The Electronic Encoding of Text Resources:
A Roadmap to Best Practice
Gary F. Simons
SIL International
EMELD Workshop on Digitizing and Annotating Texts and Field Recordings
11-13 July 2003, E. Lansing, MI

Introduction  
The EMELD proposal (section 3.1) lists the following among the objectives of the project:

  • Formulation and promulgation of best practice in:
    • Linguistic markup of texts and lexicon
    • The creation of metadata for language resources
One of the goals of this workshop is to begin the process of developing best practice recommendations for the markup and metadata description of annotated texts and field recordings. The purpose of this document is to lay out a roadmap for what needs to be developed in order to meet these objectives of the project. This is done by proposing requirements for the eventual solution and then enumerating consequent features of its implementation. But first I begin with some background definitions.

 
Definitions  
To create electronically encoded resources we will use markup languages. One conclusion of the first EMELD workshop in 2001 was that EMELD would recommend markup based on XML, the Extensible Markup Language—an information interchange standard of the World Wide Web Consortium (W3C 2000). Those unfamiliar with XML are referred to the Text Encoding Initiative's "Gentle Introduction to XML" (Sperberg-McQueen and Burnard 2001).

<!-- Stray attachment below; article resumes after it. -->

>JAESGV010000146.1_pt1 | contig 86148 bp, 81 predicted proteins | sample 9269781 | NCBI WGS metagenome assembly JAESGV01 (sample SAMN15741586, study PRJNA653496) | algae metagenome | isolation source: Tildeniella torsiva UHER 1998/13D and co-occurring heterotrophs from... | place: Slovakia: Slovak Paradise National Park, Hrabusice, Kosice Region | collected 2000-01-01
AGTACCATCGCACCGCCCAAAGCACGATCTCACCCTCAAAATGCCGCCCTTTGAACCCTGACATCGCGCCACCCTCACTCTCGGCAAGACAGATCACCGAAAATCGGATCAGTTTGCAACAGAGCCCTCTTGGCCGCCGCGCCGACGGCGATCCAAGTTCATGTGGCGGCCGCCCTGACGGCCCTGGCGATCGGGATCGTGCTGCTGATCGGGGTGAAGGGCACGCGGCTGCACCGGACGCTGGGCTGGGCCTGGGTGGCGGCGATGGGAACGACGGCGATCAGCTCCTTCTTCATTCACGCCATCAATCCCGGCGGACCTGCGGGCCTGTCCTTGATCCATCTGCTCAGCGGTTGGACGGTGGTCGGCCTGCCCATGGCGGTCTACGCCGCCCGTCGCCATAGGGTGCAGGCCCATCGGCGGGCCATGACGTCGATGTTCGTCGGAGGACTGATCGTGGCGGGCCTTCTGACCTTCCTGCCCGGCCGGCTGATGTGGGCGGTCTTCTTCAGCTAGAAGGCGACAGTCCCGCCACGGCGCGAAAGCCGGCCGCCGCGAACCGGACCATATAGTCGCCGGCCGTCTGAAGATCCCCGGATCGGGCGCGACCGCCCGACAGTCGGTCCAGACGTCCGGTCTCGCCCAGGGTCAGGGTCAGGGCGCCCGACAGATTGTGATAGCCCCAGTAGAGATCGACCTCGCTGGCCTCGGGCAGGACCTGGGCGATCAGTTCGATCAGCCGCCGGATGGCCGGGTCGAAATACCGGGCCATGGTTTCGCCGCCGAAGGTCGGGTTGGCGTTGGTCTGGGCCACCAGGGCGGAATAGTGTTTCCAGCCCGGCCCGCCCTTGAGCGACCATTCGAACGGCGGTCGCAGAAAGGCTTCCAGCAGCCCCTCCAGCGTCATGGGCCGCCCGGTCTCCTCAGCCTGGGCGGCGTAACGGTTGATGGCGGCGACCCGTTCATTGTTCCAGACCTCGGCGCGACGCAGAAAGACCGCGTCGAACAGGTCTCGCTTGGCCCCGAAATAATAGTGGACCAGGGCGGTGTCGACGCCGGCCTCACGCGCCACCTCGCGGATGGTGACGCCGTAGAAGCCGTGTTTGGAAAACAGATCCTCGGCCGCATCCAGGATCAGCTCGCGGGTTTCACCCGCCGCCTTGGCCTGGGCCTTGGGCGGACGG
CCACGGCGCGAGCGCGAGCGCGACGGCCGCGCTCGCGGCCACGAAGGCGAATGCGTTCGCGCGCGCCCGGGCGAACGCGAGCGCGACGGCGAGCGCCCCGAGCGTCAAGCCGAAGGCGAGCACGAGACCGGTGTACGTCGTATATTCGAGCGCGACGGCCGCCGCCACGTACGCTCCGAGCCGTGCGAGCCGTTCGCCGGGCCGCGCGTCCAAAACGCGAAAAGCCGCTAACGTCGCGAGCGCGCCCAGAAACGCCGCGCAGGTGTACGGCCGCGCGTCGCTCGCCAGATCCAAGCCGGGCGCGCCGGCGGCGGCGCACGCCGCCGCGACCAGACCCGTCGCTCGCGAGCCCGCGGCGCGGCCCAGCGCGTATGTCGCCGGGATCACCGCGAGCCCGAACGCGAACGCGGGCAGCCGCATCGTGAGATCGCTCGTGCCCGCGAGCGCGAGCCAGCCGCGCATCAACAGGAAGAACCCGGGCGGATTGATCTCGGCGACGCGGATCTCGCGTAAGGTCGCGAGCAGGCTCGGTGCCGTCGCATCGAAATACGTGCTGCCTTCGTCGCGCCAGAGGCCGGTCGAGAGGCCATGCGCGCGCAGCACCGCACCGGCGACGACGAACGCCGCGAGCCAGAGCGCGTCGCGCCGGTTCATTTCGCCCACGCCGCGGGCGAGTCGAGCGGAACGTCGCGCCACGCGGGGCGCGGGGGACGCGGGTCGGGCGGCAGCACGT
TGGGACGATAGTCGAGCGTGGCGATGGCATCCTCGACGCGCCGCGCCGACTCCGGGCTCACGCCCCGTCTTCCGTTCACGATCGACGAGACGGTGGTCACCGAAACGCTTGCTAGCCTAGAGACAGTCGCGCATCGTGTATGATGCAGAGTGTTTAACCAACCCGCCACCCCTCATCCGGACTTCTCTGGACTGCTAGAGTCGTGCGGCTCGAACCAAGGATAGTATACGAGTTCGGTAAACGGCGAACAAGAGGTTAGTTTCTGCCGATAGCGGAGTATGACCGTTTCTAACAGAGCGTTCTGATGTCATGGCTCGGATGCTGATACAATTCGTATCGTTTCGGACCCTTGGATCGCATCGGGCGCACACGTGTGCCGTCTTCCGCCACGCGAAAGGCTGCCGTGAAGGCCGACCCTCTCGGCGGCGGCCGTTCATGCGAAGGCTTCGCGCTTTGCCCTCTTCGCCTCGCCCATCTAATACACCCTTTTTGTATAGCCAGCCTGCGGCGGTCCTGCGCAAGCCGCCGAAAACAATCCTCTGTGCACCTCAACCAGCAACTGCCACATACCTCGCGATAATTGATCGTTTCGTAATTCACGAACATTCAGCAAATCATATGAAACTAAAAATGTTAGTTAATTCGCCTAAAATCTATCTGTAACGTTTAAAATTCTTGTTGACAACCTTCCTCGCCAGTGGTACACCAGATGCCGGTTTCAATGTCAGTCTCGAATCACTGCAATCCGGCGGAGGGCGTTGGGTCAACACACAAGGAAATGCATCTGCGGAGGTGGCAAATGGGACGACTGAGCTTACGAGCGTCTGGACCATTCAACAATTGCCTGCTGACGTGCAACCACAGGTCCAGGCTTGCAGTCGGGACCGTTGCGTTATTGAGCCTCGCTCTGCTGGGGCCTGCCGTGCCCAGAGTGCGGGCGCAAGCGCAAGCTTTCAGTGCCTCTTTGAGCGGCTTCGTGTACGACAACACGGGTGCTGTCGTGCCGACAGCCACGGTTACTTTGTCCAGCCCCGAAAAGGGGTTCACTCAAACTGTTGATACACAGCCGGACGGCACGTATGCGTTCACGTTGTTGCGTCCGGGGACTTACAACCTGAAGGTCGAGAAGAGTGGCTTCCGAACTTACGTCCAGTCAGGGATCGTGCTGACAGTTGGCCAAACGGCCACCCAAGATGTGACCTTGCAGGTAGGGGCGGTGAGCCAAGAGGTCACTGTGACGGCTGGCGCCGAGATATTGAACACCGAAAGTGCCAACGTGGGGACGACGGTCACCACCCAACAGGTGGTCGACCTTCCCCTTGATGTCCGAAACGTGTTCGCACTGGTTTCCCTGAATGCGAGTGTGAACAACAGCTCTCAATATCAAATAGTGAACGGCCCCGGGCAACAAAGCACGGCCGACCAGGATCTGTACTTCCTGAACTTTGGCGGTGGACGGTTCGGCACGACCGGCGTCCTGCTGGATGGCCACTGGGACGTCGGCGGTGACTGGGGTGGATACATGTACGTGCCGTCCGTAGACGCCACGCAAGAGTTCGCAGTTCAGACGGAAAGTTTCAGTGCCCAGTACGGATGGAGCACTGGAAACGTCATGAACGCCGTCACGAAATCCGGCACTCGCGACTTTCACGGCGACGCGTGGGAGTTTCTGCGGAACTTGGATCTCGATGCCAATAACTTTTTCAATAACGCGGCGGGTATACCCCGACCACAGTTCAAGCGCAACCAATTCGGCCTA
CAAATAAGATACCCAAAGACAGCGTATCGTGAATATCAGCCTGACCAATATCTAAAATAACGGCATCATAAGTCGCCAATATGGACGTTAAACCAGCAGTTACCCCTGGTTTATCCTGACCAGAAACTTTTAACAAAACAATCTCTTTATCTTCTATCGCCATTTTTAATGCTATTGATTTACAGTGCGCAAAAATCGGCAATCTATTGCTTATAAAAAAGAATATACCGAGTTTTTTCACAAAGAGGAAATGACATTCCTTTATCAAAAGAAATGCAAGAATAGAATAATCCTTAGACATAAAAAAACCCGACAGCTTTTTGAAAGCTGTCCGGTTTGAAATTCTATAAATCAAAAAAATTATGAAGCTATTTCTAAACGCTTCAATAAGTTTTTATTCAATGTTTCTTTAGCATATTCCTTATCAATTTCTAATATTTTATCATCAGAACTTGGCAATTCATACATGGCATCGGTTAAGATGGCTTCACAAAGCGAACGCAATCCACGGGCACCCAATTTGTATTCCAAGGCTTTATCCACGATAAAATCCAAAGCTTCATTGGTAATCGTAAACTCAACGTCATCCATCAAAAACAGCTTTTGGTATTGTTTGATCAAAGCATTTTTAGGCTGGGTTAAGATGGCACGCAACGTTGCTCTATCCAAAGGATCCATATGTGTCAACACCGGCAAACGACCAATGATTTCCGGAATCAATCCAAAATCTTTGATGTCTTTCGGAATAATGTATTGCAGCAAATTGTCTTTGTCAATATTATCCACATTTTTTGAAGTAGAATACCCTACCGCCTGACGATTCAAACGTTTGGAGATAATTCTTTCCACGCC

A markup language, like a natural language, has a lexicon, syntax, and semantics. The following terms are used throughout this paper to refer to the descriptive artifacts that document these three aspects of markup:

markup vocabulary
Enumerates the lexical inventory of markup: i.e., the set of elements and attributes that are used in marking up a resource. (In practice, the vocabulary is enumerated within the markup schema rather than in a separate document.)


markup schema
Specifies the syntax of markup: i.e., a formal grammar defining constraints on where elements and attributes must or may occur with respect to embedding and relative order. (This is typically realized in an XML DTD or an XML Schema, though other mechanisms are emerging.)


markup metaschema
Specifies the semantics of markup: i.e., a formal mapping from elements and attributes to the linguistic concepts they represent. (This area of markup is not as well developed as the syntactic area, but is beginning to be developed under the impetus of the so-called Semantic Web; see W3C 2002.)
 
Requirements  
In this presentation of requirements the individual requirements are set apart as numbered statements in order to facilitate discussion. Similarly, the consequent features are set out as subordinate statements that bear an identification letter, as in: